Will your 401(k) be chipped by the Chiefs — or soar with the Eagles?
That’s what adherents of the so-called Super Bowl Indicator would likely conclude, after all. It’s a “theory” that when a team from the old National Football League wins the Super Bowl, the S&P 500 will rise, and when a team from the old American Football League prevails, stock prices will fall.
It’s a “theory” that has been found to be correct nearly 80% of the time — for 41 of the 56 Super Bowls, in fact. Not that it hasn’t had its shortcomings.
One need to look back no further than last year’s victory by the Los Angeles Rams that should have been a portent of good times, only to see the S&P 500 slump more than 19% for its biggest loss since 2008. And while the previous year’s victory by the NFC’s Tampa Bay Buccaneers bolstered the premise behind the “theory,” the year before that the win by the AFC’s (and original AFL) Kansas City Chiefs over the then-NFC Champion San Francisco 49ers undermined its track record (or did your 401(k) miss that 18.4% rise in the S&P 500?). Or how about the year before that when the AFC’s New England Patriots (who once upon a time were the AFL’s Boston Patriots) bested the NFC champion Los Angeles Rams — but the S&P 500 was up more than 30% that year (2019).
Or, looking the other way, the year before that a win by the NFC champion Philadelphia Eagles (back for this year’s contest) against the AFC Champion Patriots turned out to be a loser, marketwise, with the S&P 500 down more than 6% (though for most of the year it was quite a different story). Ditto the year before, when the epic comeback by those same AFC Champion Patriots against the then-NFC champion Atlanta Falcons failed to forestall a 2017 market surge.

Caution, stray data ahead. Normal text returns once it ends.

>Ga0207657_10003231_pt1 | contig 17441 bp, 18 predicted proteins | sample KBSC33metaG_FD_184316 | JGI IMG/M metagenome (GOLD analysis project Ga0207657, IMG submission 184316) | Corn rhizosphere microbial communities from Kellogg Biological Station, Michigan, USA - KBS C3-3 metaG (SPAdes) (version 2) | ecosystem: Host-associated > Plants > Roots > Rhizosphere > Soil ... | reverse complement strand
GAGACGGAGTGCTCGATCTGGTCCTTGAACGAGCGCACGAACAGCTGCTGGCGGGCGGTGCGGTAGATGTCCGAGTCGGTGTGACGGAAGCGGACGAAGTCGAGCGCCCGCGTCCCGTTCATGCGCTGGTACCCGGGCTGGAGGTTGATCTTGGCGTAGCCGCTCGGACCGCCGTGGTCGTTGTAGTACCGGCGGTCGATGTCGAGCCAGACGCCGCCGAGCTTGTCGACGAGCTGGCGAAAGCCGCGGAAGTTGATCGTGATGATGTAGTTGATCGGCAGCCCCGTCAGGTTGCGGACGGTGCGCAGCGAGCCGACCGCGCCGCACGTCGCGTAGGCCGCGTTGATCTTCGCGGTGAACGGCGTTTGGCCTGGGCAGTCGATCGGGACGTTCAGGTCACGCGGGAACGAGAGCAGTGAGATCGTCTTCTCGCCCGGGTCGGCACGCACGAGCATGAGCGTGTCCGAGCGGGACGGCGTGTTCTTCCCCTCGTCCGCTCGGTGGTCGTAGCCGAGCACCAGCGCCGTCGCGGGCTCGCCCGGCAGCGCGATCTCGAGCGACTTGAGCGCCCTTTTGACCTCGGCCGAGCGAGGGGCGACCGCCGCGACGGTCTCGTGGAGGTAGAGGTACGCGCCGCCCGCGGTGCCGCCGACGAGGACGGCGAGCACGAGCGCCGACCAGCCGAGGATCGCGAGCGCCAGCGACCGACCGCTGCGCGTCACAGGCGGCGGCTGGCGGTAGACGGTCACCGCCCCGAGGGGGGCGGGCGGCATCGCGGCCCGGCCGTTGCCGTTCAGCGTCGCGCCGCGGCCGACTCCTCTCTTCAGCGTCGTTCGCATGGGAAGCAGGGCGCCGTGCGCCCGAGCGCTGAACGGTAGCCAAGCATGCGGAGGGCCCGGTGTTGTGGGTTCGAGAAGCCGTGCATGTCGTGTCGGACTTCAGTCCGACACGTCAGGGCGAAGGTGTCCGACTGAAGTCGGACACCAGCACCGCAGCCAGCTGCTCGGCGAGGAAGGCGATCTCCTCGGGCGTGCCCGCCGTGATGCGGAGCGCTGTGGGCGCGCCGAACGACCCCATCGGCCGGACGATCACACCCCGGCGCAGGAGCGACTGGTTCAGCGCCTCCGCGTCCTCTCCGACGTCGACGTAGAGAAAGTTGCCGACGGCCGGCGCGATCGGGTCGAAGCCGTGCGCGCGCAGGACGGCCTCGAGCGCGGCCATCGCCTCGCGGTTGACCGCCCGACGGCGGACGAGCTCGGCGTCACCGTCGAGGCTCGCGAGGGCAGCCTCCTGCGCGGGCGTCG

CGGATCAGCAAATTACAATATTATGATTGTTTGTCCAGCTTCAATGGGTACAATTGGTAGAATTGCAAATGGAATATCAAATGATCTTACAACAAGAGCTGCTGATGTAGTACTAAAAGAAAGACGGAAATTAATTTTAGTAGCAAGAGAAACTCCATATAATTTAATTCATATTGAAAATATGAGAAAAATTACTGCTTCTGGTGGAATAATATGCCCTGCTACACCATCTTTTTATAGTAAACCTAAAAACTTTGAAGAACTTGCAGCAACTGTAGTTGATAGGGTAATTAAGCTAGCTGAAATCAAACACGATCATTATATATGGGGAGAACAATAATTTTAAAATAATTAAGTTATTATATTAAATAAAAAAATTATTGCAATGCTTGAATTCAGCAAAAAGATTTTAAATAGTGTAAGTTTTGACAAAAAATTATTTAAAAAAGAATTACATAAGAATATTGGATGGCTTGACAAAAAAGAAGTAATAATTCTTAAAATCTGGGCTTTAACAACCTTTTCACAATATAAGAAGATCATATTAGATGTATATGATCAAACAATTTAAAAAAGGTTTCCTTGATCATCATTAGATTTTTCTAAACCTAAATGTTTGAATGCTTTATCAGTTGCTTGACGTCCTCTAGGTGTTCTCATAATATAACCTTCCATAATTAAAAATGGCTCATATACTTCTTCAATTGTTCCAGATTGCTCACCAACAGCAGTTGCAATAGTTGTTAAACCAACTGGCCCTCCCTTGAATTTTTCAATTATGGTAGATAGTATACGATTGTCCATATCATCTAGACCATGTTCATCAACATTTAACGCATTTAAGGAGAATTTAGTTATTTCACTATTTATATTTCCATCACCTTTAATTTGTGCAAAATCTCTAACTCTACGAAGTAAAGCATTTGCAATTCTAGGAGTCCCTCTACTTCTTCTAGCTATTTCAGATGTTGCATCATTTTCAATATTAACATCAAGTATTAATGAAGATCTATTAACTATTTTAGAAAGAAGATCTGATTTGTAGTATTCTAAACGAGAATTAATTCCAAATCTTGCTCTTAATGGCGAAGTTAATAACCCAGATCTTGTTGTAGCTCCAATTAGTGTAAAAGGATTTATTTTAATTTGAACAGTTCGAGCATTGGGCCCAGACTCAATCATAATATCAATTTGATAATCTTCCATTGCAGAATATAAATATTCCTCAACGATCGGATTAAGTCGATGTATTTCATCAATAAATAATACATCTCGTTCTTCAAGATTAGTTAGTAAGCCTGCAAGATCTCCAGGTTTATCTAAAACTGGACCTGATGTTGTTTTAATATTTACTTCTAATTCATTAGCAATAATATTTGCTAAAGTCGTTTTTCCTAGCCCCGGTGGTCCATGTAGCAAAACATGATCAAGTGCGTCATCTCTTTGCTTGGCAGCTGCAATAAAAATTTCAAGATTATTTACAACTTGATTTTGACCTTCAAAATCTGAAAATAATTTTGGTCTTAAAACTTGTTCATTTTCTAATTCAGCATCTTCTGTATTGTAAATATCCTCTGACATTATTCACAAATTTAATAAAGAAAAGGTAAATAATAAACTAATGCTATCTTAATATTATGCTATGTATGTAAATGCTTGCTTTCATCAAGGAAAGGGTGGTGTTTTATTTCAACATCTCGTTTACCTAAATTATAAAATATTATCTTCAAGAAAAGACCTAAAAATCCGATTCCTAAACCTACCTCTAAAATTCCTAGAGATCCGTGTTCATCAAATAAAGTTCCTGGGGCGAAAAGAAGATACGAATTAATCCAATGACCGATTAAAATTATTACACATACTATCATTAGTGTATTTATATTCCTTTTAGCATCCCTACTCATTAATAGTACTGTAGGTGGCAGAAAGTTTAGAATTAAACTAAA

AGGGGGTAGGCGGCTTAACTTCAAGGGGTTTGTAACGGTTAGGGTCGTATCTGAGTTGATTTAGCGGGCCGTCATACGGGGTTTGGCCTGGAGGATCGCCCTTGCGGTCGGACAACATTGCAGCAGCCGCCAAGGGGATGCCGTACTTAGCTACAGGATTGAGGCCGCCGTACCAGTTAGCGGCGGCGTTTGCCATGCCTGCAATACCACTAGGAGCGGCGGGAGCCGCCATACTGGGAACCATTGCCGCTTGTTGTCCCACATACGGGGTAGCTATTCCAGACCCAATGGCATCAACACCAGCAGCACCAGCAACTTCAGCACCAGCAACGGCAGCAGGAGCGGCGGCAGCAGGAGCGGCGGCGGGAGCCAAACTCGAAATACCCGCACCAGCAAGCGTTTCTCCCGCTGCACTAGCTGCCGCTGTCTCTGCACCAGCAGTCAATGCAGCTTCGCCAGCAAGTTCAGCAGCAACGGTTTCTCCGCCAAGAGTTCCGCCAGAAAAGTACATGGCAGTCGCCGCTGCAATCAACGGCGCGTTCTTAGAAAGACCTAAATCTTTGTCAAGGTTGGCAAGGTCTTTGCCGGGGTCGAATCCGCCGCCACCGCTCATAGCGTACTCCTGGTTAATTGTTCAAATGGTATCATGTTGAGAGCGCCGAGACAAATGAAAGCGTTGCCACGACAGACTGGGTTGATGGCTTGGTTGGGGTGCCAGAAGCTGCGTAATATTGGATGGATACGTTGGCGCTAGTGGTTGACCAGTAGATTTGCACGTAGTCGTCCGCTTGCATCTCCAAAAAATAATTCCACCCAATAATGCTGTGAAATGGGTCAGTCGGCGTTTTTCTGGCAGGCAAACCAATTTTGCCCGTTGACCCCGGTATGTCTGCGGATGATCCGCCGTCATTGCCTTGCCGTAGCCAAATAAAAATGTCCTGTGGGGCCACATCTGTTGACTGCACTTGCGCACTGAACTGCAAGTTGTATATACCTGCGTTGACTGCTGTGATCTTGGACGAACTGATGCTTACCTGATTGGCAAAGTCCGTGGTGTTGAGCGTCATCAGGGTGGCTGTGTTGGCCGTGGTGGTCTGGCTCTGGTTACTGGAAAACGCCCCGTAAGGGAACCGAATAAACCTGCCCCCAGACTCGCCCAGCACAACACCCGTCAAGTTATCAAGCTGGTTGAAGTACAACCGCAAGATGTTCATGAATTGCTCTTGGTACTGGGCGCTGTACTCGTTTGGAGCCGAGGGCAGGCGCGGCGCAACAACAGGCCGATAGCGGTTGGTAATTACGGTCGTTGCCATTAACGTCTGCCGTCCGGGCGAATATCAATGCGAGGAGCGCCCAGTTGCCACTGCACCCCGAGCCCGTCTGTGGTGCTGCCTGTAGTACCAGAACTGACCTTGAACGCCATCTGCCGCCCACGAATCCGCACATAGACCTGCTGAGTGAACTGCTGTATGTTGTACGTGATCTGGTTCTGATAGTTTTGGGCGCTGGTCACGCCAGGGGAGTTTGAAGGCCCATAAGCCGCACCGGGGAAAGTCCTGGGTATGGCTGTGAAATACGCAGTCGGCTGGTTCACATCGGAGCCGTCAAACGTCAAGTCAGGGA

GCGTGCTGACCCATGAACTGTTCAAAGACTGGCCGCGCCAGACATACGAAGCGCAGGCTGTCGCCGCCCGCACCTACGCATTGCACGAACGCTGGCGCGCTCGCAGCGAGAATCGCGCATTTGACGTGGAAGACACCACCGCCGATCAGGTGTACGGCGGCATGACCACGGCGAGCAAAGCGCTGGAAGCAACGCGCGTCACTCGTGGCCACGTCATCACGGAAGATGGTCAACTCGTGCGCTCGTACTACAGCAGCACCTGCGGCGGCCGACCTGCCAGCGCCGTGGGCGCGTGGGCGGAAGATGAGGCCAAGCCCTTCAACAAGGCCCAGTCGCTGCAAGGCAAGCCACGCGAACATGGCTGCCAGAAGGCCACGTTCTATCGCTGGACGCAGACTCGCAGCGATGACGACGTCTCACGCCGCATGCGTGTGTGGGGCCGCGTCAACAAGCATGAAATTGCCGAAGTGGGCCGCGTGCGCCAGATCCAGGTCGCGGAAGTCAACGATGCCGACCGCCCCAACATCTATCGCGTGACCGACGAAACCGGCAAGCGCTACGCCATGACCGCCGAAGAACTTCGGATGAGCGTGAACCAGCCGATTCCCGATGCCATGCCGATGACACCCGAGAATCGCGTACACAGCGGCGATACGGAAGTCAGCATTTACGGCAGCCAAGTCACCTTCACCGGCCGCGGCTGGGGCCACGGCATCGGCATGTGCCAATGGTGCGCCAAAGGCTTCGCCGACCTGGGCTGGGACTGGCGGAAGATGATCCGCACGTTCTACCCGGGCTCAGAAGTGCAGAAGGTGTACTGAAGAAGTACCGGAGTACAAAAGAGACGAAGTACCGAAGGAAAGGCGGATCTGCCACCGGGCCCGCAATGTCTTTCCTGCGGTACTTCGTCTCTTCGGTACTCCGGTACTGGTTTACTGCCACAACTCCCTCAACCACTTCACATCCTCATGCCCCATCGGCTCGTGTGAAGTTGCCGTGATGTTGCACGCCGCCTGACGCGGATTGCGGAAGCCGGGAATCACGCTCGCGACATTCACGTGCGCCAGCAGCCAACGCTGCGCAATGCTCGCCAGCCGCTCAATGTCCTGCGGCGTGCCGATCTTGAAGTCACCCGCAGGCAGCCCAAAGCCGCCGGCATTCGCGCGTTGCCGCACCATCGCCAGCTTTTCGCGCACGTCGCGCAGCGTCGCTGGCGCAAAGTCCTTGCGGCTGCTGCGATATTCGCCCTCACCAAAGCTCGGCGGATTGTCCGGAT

Now, one might think that the real “spoiler” to this market “theory” is the New England Patriots — but the year before that, the AFC’s (and original AFL) Broncos’ 24-10 victory over the Carolina Panthers, who represented the NFC, also proved to be an “exception.”
You might well wonder why, in view of that consistent string of “exceptions” that we’re still talking about this “theory” — but, as it turns out, that’s an unusual (albeit consistent) break in the streak that was sustained in 2015 following Super Bowl XLIX, when the AFC’s New England Patriots (yes, they show up a lot) bested the Seattle Seahawks 28-24 to earn their fourth Super Bowl title.
It also “worked” in 2014, when the Seahawks bumped off the legacy AFL Denver Broncos, and in 2013, when a dramatic fourth-quarter comeback rescued a victory by the Baltimore Ravens — who, though representing the AFC, are technically a legacy NFL team via their Cleveland Browns roots (this is where things start to get confusing, as the Ravens, who were the Browns moved to Baltimore in 1995 (though the NFL still views them as an expansion team) filling the hole left by the then-Baltimore Colts’ 1984 “dead of night” move to Indianapolis.
Admittedly, the fact that the markets fared well in 2013 was hardly a true test of the Super Bowl Theory since, as it turned out, both teams in Super Bowl XLVII — the Ravens and the San Francisco 49ers — were, technically, NFL legacy teams.
However, consider that in 2012 a team from the old NFL (the New York Giants) took on — and took down — one from the old AFL (the New England Patriots — yes, those New England Patriots… again). And, in fact, 2012 was a pretty good year for stocks.